In an alternate universe, Radiohead released Kid B, the B-sides of Kid A. Of course, that’s not what happened, but that’s what Amnesiac was largely mistaken for. The confusion was understandable—Amnesiac came out just eight months after Kid A (on 5 June 2001), was recorded during the same sessions, and featured an alternative version of signature Kid A track “Morning Bell”. It was always condemned to live in Kid A’s shadow, no matter how much the band insisted it was its own album. 20 years on, the LP remains a dark horse in Radiohead’s discography: a hidden treasure of eerie tape loops, moody vocals, and labyrinthine electronica.
Thom Yorke summed up Amnesiac best: “It sounds like finding an old chest in someone’s attic with all these notes and maps and drawings and descriptions of going to a place you cannot remember”. Indeed, there’s a dreamlike, occultic aura that pervades Amnesiac (Yorke even referred to it as Radiohead’s “secret” back in the day). It’s the Magical Mystery Tour of Radiohead’s catalog: a weird and wonderful detour overshadowed by the bigger and mightier albums around it. It doesn’t have the pop perfection of In Rainbows, the gun-slinging guitarwork of OK Computer, or the cinematic grandeur of Kid A; instead, it adheres to its own distinct vision as a sonic universe beholden to nothing else in the Radiohead pantheon.
Calling Amnesiac Radiohead’s hidden treasure is an apt metaphor in more ways than one, as the album was heavily inspired by ancient mythology and religious texts. Specifically, “Pyramid Song” touches on reincarnation (for instance, the “black-eyed angels” are a reference to an ancient Egyptian term for crocodiles), and “Dollars and Cents” sees Yorke singing about wandering the “promised land”. Even the LP’s cover (which features a crying Minotaur) relates to the lore, with the group’s longtime collaborator, Stanley Donwood, openly drawing inspiration from Greek tradition.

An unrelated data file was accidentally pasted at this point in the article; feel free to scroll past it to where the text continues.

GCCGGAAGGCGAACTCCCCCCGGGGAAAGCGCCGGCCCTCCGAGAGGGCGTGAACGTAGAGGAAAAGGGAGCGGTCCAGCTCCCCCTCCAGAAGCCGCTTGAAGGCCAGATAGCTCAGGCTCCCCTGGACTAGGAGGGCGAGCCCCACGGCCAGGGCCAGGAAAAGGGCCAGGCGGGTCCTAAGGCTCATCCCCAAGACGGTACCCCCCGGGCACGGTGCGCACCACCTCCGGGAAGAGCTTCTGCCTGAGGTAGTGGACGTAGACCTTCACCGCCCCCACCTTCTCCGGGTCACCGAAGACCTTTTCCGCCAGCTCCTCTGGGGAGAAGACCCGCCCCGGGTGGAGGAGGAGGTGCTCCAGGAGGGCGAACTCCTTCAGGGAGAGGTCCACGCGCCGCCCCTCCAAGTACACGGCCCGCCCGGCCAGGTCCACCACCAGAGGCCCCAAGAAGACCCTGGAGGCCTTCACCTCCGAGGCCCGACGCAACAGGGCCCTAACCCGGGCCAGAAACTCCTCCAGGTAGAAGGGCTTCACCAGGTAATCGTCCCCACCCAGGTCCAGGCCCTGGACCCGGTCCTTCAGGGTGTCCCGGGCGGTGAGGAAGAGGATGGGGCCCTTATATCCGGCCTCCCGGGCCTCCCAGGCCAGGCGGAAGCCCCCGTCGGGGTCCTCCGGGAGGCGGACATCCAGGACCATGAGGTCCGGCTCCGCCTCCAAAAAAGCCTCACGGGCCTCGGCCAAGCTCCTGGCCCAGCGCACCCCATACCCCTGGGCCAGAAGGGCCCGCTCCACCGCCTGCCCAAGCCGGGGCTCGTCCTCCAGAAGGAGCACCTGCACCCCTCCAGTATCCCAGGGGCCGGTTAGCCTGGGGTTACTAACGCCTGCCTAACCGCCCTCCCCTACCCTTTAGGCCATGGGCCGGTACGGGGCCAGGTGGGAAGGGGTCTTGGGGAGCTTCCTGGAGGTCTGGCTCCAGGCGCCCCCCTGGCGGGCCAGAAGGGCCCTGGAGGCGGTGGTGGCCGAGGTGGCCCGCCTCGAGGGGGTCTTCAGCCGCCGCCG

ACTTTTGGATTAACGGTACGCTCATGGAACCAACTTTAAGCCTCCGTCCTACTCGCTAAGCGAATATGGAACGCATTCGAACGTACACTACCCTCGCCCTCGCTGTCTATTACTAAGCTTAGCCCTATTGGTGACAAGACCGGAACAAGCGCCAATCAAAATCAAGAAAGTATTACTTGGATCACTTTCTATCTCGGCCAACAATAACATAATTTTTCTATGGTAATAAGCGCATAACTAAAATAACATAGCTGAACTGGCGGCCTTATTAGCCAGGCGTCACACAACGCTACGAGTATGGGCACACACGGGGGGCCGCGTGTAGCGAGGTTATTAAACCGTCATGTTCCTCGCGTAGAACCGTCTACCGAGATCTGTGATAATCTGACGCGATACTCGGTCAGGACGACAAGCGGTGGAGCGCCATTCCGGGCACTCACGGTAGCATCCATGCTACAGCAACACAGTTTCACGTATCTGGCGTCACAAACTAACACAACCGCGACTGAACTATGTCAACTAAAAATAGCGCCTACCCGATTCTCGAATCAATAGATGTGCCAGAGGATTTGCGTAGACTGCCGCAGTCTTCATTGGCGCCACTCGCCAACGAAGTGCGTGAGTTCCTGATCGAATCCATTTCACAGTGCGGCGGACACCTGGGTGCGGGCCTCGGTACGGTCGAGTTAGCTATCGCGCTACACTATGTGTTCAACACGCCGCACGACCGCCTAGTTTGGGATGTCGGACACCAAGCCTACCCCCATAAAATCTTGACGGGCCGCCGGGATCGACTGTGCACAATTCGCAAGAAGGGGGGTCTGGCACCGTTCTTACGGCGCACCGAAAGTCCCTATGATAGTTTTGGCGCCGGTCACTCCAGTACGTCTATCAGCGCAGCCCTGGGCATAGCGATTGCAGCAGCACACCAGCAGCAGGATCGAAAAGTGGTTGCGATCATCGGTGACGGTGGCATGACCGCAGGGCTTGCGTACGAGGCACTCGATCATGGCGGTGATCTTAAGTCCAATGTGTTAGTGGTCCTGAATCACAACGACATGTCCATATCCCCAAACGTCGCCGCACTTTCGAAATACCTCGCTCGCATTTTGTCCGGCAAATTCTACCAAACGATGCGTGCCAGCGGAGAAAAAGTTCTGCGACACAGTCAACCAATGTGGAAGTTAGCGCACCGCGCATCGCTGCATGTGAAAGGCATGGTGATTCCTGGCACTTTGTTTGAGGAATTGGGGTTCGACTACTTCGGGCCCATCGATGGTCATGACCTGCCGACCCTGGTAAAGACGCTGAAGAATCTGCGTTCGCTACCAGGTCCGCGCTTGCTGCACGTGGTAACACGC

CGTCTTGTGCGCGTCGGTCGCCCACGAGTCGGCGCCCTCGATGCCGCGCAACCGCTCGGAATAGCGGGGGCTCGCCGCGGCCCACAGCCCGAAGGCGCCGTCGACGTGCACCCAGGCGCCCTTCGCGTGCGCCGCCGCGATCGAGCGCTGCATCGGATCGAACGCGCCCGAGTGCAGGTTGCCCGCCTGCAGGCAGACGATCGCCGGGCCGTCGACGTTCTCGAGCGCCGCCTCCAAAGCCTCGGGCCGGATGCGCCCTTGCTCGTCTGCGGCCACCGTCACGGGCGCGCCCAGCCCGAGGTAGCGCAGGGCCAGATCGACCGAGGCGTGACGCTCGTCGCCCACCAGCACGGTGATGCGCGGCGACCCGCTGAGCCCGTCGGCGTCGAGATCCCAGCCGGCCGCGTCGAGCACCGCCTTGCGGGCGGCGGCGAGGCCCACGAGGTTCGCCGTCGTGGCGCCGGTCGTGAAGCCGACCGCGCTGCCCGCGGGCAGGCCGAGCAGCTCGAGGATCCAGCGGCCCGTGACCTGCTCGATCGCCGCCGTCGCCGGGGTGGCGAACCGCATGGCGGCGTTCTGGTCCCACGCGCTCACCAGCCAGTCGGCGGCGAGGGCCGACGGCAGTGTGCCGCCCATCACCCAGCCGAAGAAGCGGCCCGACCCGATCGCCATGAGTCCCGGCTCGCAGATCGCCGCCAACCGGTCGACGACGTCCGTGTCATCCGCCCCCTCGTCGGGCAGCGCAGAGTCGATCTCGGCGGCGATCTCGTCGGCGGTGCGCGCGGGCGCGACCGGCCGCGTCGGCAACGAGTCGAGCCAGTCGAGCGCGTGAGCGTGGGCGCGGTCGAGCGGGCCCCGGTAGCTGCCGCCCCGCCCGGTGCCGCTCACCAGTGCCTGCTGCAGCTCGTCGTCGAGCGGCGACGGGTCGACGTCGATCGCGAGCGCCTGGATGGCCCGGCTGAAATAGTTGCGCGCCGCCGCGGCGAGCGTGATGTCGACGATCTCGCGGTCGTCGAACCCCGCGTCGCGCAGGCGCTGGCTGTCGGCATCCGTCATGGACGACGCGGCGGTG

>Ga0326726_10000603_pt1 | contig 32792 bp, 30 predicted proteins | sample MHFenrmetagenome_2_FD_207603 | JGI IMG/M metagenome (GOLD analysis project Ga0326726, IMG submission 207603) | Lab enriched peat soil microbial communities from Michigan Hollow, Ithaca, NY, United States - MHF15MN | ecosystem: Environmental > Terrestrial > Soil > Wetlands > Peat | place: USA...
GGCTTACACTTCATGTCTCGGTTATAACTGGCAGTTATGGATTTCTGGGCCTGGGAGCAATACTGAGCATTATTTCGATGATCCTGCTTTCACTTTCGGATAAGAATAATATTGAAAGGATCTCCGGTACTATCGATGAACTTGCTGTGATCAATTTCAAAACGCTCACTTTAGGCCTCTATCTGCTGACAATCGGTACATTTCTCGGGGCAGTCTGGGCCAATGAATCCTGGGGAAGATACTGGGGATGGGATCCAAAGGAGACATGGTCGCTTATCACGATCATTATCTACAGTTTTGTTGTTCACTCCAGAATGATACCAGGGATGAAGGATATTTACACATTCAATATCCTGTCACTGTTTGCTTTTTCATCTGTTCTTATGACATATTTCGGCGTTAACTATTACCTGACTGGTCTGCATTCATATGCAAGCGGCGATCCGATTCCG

All of this heightens the inscrutable and esoteric feel that characterizes Amnesiac. It’s a record for the initiates, taking the “laptop music” / tape manipulation vibe of its predecessor in even weirder and darker directions. Many songs here began as fragments and failed beginnings of other tracks, twisting the originals into unseemly and unrecognizable shapes. In particular, “Pulk/Pull Revolving Doors” started as an electronic version of “True Love Waits”—which was resurrected as the closer to 2016’s Moon Shaped Pool). Yet the production is so fuzzed-out (and the percussion so polyrhythmic) that it bears no resemblance to the official cut of that initial piece. Thom Yorke doesn’t even sing on it; he uses autotune to generate randomized melodies out of his own speech. (He credits producer Nigel Godrich for teaching him how to use Pro Tools to manipulate the song before they put it to tape.)
Similarly, “Like Spinning Plates” was born out of a failed attempt to play “I Will” (later appearing on 2003’s Hail to the Thief). Yorke heard the song in reverse and liked it so much that he decided to sing along to the backward melody. Paired with the reversed keyboards and twisted synths, his vocals give the track a hypnotic feel. Something is so beautifully off about the whole thing, just like an actual back-masked song would sound.